If you’re on social media, there’s a high chance you’ve come across news of the Socality Barbie Instagram account. And if not, well, it probably looks familiar anyway.
A quick recap: The account is a very funny, very clever satirization of the way certain Instagram feeds—focused on living authentic lives in overly composed ways—have come to feel homogenous (plastic, if you will). Tired of seeing nearly identical pictures of beautiful adventurers staring off into the same landscapes captioned with the same overly sincere platitudes, a wedding photographer in Portland, Oregon, decided to recreate the images for some social commentary: she remade Barbie in the image of a Pacific Northwestener who travels with an on-trend Filson backpack and a pair of thick-rimmed glasses and placed her in those same scenarios. Socality Barbie occasionally drapes herself in a Pendleton blanket; takes photos of the designs in her lattes; poses for selfies amid foliage or in the wake of a colored smoke-bomb; and she captions her images with hashtags like #Blessed, #Authentic, and of course, #Kinfolk.
In an interview with Wired magazine, the photographer says “People were all taking the same pictures in the same places and using the same captions. … [I]t’s so overdone that it’s becoming boring.”
The images and captions are so spot on and hilarious, and the account has exploded: it’s as if there was a collective eye-roll just waiting to happen.
It’s not the first time that these particular homogenous tropes have been mocked. The tumblr called The Kinspiracy comes first to mind: there someone creates grids from real people’s Instagram accounts using nearly identical images of coffee foam, American flags, issues of Kinfolk, and ice cream cones under the caption “Kinfolk magazine: making white people feel artistic since 2011.”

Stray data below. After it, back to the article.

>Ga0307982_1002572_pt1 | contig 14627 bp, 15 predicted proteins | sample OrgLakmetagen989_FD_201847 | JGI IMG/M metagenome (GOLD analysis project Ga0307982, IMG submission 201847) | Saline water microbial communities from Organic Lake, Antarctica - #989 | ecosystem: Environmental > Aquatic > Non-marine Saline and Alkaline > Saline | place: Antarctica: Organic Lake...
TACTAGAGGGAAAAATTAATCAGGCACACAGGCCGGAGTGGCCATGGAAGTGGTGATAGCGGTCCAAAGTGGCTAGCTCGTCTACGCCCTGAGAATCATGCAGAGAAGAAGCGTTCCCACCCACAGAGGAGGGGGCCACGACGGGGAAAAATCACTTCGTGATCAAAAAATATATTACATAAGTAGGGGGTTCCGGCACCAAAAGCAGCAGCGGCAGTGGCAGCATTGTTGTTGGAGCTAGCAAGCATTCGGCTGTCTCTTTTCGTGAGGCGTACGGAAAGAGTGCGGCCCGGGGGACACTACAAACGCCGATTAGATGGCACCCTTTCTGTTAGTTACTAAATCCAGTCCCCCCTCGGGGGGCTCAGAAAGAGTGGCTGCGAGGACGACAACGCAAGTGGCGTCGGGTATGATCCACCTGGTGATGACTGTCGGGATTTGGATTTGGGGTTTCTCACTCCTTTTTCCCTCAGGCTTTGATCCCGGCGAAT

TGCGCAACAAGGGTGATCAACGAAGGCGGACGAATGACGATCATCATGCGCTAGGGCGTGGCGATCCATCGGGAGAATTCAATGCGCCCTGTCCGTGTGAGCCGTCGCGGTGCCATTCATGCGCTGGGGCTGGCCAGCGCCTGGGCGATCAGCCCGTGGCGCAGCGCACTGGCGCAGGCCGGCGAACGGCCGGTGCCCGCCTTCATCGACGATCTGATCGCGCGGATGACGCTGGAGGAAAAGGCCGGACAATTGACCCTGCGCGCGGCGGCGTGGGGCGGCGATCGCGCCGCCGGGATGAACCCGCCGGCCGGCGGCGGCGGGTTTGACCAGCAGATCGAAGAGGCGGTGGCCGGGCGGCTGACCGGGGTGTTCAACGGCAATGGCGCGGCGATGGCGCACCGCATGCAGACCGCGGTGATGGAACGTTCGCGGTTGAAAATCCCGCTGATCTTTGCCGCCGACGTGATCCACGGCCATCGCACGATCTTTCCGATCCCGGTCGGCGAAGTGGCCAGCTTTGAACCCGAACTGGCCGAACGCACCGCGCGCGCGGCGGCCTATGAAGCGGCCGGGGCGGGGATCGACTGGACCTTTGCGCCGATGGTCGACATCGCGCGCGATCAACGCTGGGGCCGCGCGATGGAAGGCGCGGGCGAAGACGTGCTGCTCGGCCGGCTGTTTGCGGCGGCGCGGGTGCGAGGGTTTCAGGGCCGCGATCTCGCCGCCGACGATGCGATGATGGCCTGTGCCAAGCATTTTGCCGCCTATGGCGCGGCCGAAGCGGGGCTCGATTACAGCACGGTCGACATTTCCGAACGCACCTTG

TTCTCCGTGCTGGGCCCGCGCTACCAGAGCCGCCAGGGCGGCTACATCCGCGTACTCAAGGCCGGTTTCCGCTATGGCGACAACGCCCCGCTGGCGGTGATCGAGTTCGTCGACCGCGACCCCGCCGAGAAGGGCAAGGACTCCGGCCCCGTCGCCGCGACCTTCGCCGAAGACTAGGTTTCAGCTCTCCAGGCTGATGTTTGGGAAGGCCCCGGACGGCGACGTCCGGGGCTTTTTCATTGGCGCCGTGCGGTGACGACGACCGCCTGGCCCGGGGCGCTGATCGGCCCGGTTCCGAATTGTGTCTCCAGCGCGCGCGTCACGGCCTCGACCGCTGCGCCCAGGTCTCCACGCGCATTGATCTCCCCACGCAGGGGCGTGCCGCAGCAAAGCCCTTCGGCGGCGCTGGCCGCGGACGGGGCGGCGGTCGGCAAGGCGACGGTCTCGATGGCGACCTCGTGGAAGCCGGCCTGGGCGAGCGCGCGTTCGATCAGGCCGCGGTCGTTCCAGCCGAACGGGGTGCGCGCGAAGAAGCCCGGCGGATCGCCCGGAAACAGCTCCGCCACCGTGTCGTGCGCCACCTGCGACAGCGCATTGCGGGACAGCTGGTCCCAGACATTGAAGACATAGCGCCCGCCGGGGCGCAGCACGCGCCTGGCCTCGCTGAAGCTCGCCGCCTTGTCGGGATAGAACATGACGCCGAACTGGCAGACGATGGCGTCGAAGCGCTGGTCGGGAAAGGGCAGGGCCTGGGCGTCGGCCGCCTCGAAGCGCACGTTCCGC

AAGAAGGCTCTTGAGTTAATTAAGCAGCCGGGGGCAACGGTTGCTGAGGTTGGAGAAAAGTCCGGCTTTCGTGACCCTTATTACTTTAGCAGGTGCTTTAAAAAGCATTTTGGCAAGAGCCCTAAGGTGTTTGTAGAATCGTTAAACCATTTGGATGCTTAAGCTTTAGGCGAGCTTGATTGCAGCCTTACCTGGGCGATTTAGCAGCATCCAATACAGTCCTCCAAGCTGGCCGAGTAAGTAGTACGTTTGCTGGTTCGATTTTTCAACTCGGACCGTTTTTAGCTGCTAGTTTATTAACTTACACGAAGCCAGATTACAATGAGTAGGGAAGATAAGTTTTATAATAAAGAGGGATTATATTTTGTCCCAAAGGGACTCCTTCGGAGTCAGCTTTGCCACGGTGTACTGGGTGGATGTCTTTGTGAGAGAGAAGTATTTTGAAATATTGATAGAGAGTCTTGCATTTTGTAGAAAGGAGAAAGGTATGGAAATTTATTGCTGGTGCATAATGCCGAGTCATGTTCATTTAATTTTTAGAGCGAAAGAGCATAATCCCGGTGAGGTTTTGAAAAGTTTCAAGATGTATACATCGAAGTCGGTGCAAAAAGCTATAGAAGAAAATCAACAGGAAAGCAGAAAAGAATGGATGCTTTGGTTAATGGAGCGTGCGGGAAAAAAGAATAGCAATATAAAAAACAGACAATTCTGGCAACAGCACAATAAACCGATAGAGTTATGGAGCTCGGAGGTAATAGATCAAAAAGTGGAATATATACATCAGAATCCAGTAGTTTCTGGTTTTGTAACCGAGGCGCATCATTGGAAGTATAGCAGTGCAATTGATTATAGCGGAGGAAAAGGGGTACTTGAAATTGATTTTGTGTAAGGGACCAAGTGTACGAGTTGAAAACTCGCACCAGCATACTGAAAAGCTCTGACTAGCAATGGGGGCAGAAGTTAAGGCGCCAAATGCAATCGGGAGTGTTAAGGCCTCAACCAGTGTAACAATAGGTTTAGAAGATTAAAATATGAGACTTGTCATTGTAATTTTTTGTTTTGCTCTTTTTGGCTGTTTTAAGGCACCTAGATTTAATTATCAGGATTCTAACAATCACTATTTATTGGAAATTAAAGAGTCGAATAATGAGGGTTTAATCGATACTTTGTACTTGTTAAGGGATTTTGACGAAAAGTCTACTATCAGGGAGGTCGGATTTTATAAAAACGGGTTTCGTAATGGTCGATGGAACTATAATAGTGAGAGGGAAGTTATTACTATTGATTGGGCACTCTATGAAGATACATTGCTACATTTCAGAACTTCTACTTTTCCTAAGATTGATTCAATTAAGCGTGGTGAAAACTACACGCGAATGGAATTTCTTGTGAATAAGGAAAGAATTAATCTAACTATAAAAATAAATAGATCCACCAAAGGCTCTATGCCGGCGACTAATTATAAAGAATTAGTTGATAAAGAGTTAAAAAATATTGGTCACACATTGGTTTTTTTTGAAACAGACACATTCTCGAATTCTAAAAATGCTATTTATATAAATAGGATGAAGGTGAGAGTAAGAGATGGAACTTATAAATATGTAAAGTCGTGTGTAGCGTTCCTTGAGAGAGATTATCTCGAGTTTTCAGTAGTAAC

Being as imbued in social media as I am, my first instinct was to quickly scroll through my feed to see how guilty I was of the same sort of compositions or captions! (Not too, I hope. I think?) My second was to wonder how much other people were doing the same.
I think the way that people use Instagram—in particular—is completely fascinating! Everyone seems to believe that there are some implicit rules about how one should handle or curate her feed, but precisely because they’re implicit, no one knows whether anyone looking at her feed holds the same standards. Filters—yes or no? Selfies—yes or no? How many? Do the images have to be in real time? Same day? How many images from the same event can one share in a row? How many images can you post of your kid? your cat? your dog? How often should you collage? share video? Do you post iPhone only? What divides aspirational from inspirational content? And are there rules at all? (Someone at Vogue thought so.)
Someone once told me that teenagers are more likely to expect one’s Instagram feed to be a reflection of one’s personality at a particular moment. For example, you wouldn’t have a photo of Harry Styles anywhere on your feed if you didn’t like One Direction anymore. It makes no difference that you were obsessed with them last year. (Is that true?! So interesting.) By contrast, most adults I know think of their Instagram accounts as a valuable record. They never go back and delete old photos!
Is Instagram a space for creativity? curation? or documentation? How much truth and authenticity is it fair to expect from select snapshots of a life on social media? And how much should one worry about what a follower wants to see? (I’m sure plenty of you choose to have private feeds.) Whose album is this anyway?
Does Socality Barbie so humorously resonate because it’s a critique of sameness? Or is it the critique of falsehood that strikes a chord? How do you use Instagram? What are the rules?
P.S. More topics one might be “Thinking About.”[Photos in top grid via Socality Barbie]